Biochemically, iproniazid is an inhibitor of monoamine oxidase (MAO), an enzyme that breaks down biogenic amines, a group of neurotransmitters that includes serotonin, dopamine, epinephrine and norepinephrine, among others. When the MAO enzyme is inhibited, these crucial neurotransmitters stay intact and become available for release into the synaptic cleft, influencing connected neurons and ultimately contributing to mood or behaviour. Iproniazid worked but because of its substantial adverse effects, such as liver toxicity, dizziness and drowsiness, it was eventually withdrawn from the market.
Second, around 1957, a drug named imipramine (brand name Tofranil), developed as an antipsychotic, showed little effectiveness on schizophrenics, but had remarkable effects on the depressive symptoms of schizophrenics with depression. In the words of the doctor who first noticed these effects: ‘Patients who had great difficulties in getting up in the morning, get out of bed early with their own initiative, at the same time as other patients. They initiate relationships with other people, start conversations, participate in the daily life of the clinic, write letters, and are again interested in their family matters.’
The ‘monoamine hypothesis’ said depression results from a depletion of serotonin, norepinephrine and dopamine
Imipramine was the first member of a class of drugs named tricyclic antidepressants (TCA) because of the presence of three rings in their molecular structure. TCAs act in several different ways, but their therapeutic effects are thought to result from the inhibition of the reuptake of norepinephrine and serotonin released into the synaptic cleft. The drug has side-effects such as dry mouth, drowsiness, dizziness and urinary retention, among others, and an overdose can be lethal.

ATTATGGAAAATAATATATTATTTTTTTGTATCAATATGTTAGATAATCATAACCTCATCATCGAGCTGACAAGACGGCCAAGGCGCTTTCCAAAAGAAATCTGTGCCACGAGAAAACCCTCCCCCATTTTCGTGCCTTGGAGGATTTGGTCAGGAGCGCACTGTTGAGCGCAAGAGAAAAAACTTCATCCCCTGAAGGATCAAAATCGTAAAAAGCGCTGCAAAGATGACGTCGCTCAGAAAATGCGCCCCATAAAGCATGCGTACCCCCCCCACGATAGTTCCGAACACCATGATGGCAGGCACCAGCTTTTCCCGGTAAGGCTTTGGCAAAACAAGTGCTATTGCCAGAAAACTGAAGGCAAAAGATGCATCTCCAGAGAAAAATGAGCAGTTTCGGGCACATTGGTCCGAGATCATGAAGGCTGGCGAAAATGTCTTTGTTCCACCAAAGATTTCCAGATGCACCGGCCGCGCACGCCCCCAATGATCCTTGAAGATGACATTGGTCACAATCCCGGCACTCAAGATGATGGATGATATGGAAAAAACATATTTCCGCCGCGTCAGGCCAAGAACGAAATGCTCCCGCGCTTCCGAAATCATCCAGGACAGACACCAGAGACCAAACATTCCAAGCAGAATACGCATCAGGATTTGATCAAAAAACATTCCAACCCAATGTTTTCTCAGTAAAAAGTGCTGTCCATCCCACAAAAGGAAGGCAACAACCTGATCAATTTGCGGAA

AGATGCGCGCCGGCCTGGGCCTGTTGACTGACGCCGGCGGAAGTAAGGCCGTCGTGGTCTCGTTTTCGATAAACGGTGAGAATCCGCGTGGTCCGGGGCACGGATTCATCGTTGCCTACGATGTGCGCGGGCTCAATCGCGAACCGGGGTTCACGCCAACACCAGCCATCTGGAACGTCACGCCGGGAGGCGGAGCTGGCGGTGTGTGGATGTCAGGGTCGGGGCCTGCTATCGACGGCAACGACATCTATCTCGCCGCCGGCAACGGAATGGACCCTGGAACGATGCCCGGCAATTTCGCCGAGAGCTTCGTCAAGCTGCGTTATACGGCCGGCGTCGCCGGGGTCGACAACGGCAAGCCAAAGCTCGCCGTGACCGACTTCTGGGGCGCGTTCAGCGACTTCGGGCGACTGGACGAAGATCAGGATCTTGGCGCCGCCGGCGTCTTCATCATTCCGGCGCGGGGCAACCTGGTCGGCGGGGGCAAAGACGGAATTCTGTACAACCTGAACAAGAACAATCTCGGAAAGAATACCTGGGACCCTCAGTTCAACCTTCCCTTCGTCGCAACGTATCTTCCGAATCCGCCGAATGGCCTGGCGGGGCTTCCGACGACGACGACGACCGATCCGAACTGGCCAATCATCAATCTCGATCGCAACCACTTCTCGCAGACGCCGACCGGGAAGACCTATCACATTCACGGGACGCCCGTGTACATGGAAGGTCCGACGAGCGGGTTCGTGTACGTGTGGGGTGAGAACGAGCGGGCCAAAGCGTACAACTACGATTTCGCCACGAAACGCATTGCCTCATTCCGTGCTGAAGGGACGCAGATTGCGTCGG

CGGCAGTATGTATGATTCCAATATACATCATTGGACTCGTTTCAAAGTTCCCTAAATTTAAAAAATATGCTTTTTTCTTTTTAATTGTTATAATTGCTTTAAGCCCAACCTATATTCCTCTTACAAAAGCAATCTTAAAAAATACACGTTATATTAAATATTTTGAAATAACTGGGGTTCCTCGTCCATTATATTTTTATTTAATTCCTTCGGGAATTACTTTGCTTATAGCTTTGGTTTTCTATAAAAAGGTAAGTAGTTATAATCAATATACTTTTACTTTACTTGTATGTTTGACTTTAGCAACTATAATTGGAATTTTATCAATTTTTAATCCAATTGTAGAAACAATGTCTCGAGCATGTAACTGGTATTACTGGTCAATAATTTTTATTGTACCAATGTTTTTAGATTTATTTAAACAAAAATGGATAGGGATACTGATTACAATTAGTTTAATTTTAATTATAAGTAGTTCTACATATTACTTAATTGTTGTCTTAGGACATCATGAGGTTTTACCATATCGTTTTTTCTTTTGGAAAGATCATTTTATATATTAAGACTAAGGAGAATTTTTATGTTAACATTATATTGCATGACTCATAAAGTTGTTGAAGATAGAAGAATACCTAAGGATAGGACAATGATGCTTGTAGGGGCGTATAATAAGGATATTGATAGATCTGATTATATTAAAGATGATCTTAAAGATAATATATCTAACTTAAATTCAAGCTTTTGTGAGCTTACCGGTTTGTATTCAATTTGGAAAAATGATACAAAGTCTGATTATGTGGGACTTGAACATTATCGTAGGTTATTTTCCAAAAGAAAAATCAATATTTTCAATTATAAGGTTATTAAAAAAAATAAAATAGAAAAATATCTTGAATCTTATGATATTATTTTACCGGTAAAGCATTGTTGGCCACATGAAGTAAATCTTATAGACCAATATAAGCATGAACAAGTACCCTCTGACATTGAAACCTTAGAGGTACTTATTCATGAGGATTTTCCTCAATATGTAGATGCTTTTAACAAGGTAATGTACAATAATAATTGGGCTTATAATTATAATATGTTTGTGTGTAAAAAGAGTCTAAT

The final observation revolved around reserpine, a treatment for hypertension that sometimes caused depression. Reserpine is an alkaloid (a naturally occurring organic compound containing basic nitrogen atoms) from the plant Rauwolfia serpentina. Its negative psychiatric effects were ultimately traced to the inhibition of molecular transporters; with the transporters inhibited, neurons retained neurotransmitters that would otherwise have been released into the synaptic cleft.
Combined, these three observations were the basis for the ‘monoamine hypothesis’ put forward in the 1960s, which proposed that depression results from a depletion of serotonin, norepinephrine and dopamine. Over the four subsequent decades, efforts concentrated on developing safer drugs with fewer side-effects within the frame of the monoamine hypothesis.
In the late 1960s, research began to single out serotonin. Decreased concentrations of this neurotransmitter were found in the corpses of depressive suicides, and binding molecules, called ligands, were developed to inhibit only the reuptake of serotonin. The first of these SSRIs, fluoxetine, was described in 1974. In 1989, it would reach the market under the name you’re probably familiar with: Prozac. In 1993 came venlafaxine (brand name Effexor), a serotonin-norepinephrine reuptake inhibitor (SNRI). In 2013, vortioxetine (brand name Brintellix) was approved as a ‘multi-modal’ drug for its ability to target the serotonin transporters but also several serotonin receptors. Over the years, the monoamine hypothesis became, at least for the non-experts, the serotonin hypothesis.